A US federal appeals court has thrown out the first-degree murder conviction of a former Blackwater security contractor sentenced to life in prison in the killings of 14 unarmed Iraqi civilians in 2007, while the former CEO Erik Prince plans to privatize the Afghan war to save taxpayers some money.
On Friday the court also overturned three other sentences in connection with the infamous incident that has come to be known as the “My Lai massacre of Iraq.”
Meanwhile former Blackwater CEO Erik Prince is publicly calling for privatizing the Afghanistan war, suggesting his private military force could turn around America’s longest running war.
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The Guardian reports: In a split opinion issued on Friday, the three-judge panel of the US court of appeals for the DC circuit ruled that a court erred in 2014 by not allowing Nicholas Slatten to be tried separately from his co-defendants, Paul Slough, Evan Liberty and Dustin Heard.
Slatten, a 33-year-old contractor from Tennessee who was the sniper on a team protecting state department officials, is serving a life sentence. During his trial, prosecutors said he saw killing Iraqis as “payback for 9/11”. No connection between Saddam Hussein’s Iraqi regime and the 9/11 attacks has been proven.
The Washington appeals panel also ordered new sentences for Slough, Liberty and Heard, who were found guilty of 13 charges of voluntary manslaughter and 17 charges of attempted manslaughter and sentenced to 30 years each.
The judges determined those sentences violated the constitutional prohibition against cruel and unusual punishment because prosecutors charged them with using military firearms while committing another felony. That statute, typically employed against gang members or bank robbers, had never been used against overseas security contractors working for the US government.
The lawyers for the defendants could not immediately be reached for comment.
Fourteen people died and at least 17 were wounded in the incident in Nisour Square in Baghdad, which strained international relations and drew scrutiny of the role of American contractors in the Iraq war.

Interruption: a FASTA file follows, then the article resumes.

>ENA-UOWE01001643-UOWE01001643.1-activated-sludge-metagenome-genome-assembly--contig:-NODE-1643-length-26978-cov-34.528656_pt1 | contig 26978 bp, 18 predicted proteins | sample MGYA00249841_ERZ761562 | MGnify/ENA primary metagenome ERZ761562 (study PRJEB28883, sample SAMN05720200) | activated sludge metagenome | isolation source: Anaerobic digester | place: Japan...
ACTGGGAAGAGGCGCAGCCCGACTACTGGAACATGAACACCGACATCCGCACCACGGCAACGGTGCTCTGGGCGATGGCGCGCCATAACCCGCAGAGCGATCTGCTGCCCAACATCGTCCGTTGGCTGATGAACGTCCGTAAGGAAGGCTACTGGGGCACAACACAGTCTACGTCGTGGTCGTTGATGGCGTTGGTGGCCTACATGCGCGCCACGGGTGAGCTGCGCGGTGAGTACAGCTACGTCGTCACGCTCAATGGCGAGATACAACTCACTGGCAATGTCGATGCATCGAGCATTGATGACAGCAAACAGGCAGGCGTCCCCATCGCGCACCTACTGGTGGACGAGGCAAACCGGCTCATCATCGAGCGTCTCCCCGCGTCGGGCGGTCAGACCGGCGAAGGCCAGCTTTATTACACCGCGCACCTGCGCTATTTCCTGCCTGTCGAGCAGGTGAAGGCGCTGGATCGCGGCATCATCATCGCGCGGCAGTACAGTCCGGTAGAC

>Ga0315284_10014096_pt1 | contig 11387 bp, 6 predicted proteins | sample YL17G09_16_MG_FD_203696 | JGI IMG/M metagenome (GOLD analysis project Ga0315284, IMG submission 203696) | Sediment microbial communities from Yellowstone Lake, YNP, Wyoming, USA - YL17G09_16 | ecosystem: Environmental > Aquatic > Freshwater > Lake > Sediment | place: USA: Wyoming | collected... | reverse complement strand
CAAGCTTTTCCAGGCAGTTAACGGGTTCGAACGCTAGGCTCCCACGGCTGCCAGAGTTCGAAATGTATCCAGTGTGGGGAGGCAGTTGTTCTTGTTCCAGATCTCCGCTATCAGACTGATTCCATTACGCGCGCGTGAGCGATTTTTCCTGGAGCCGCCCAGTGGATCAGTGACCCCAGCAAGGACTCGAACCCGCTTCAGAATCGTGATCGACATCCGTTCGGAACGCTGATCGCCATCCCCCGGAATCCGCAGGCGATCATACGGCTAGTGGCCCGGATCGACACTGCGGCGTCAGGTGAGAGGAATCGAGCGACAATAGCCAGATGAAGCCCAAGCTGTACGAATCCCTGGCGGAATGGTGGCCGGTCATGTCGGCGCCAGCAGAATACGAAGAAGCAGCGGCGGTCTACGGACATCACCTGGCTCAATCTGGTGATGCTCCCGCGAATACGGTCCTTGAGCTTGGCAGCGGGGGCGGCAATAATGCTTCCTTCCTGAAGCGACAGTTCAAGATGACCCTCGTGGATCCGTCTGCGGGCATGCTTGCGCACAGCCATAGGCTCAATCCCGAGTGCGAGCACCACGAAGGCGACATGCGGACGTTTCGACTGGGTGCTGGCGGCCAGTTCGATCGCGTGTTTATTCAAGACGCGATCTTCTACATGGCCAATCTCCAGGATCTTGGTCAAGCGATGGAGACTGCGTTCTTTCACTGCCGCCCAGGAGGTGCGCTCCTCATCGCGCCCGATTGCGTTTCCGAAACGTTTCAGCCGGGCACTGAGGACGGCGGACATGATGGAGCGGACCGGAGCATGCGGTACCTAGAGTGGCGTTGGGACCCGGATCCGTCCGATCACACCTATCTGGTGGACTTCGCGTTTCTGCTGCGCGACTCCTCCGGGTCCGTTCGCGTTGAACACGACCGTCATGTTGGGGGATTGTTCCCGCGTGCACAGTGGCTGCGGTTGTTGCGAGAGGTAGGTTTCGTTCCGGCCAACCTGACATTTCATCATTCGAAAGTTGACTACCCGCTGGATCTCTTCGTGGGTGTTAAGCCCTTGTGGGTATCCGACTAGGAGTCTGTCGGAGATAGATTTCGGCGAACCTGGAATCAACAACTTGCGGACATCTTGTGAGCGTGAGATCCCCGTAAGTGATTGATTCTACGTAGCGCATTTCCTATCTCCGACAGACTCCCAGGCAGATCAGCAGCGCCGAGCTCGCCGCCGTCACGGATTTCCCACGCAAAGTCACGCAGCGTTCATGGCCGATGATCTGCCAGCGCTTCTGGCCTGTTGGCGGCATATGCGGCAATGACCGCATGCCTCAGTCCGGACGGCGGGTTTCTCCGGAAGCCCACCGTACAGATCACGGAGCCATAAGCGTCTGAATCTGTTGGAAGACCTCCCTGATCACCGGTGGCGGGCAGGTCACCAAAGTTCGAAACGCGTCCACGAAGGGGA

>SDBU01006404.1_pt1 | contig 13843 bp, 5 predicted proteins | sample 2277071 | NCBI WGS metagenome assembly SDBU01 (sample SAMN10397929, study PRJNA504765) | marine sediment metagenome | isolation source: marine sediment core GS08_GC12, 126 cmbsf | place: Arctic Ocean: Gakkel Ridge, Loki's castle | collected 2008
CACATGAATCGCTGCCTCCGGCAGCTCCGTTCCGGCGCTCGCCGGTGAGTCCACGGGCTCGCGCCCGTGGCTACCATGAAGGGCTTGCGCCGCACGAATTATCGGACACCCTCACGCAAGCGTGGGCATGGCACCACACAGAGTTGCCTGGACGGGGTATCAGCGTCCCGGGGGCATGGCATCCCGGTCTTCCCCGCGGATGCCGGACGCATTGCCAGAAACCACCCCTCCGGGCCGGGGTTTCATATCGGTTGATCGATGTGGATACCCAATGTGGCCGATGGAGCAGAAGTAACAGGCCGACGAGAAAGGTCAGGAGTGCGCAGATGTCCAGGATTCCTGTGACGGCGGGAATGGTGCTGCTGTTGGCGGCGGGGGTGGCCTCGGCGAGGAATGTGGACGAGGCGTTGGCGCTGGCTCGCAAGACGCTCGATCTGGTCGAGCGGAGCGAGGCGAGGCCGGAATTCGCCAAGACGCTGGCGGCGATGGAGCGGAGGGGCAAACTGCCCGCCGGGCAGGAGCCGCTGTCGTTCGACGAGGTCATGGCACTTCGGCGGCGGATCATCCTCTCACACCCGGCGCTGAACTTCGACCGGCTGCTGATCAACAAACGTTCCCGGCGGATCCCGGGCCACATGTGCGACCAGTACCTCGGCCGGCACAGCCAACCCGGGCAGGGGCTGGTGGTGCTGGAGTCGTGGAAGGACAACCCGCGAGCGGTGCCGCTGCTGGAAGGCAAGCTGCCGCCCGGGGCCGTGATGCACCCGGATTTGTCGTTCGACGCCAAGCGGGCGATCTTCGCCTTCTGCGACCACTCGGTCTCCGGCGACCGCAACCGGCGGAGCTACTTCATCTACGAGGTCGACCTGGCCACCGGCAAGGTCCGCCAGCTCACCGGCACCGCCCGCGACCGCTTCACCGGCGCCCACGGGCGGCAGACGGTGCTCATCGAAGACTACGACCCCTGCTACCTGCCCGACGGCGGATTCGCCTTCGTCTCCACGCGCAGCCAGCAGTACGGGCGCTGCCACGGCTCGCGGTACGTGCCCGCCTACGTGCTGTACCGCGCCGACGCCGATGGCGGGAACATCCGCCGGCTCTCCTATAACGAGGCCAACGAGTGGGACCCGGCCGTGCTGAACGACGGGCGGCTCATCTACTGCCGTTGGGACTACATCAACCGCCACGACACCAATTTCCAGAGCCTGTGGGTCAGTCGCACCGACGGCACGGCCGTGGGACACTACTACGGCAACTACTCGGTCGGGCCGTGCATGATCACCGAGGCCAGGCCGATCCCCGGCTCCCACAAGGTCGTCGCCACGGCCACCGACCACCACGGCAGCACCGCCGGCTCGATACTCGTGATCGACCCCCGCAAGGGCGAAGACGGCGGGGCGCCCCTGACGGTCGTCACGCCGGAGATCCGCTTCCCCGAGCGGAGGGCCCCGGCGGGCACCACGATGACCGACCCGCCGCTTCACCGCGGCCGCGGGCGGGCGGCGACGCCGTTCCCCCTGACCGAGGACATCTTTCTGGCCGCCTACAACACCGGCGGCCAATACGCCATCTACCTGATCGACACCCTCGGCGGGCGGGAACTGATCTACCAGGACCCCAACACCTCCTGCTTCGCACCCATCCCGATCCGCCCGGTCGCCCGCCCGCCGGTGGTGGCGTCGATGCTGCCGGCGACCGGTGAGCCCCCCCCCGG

The government described the killings as a one-sided ambush of unarmed civilians, while the defense said the guards had opened fire only after a white Kia sedan seen as a potential car bomb began moving quickly toward their convoy. After the shooting stopped, no evidence of a bomb was found.
The former Blackwater CEO Erik Prince proposes implementing a US viceroy in Afghanistan, similar to 19th century colonial times, or more recently when Paul Bremer, the head of the so-called Coalition Provisional Authority ruled Iraq just long enough for the impregnation of ISIS into the country, following the 2003 invasion.
CNN’s Erin Burnett interviewed Prince on Monday night:
“There’s a lot of people that say just pull out of Afghanistan. I disagree with that because I think the Taliban or ISIS would raise their battle flag over the US Embassy in six months or a year,” Prince said in an interview that aired on CNN’s “Erin Burnett OutFront” on Monday night. “That’s bad. But continuing the same — I would say insanity — that we’ve been doing for the last 16 years, that has to change.”
Instead, the former Navy SEAL and founder of the controversial defense contracting firm, now named Academi, has proposed implementing a US viceroy in Afghanistan and increasing the number of government contractors on the ground.
“They’d be military employees of the Afghan government,” Prince explained. “Imagine them as a skeletal structure that provides leadership, intelligence, medical, communications and logistics support to all those Afghan battalions so it works reliably.”
Cal Perry, NBC News: “A private air force and a bombing app! From the people who brought you Blackwater; an even more disturbing idea.”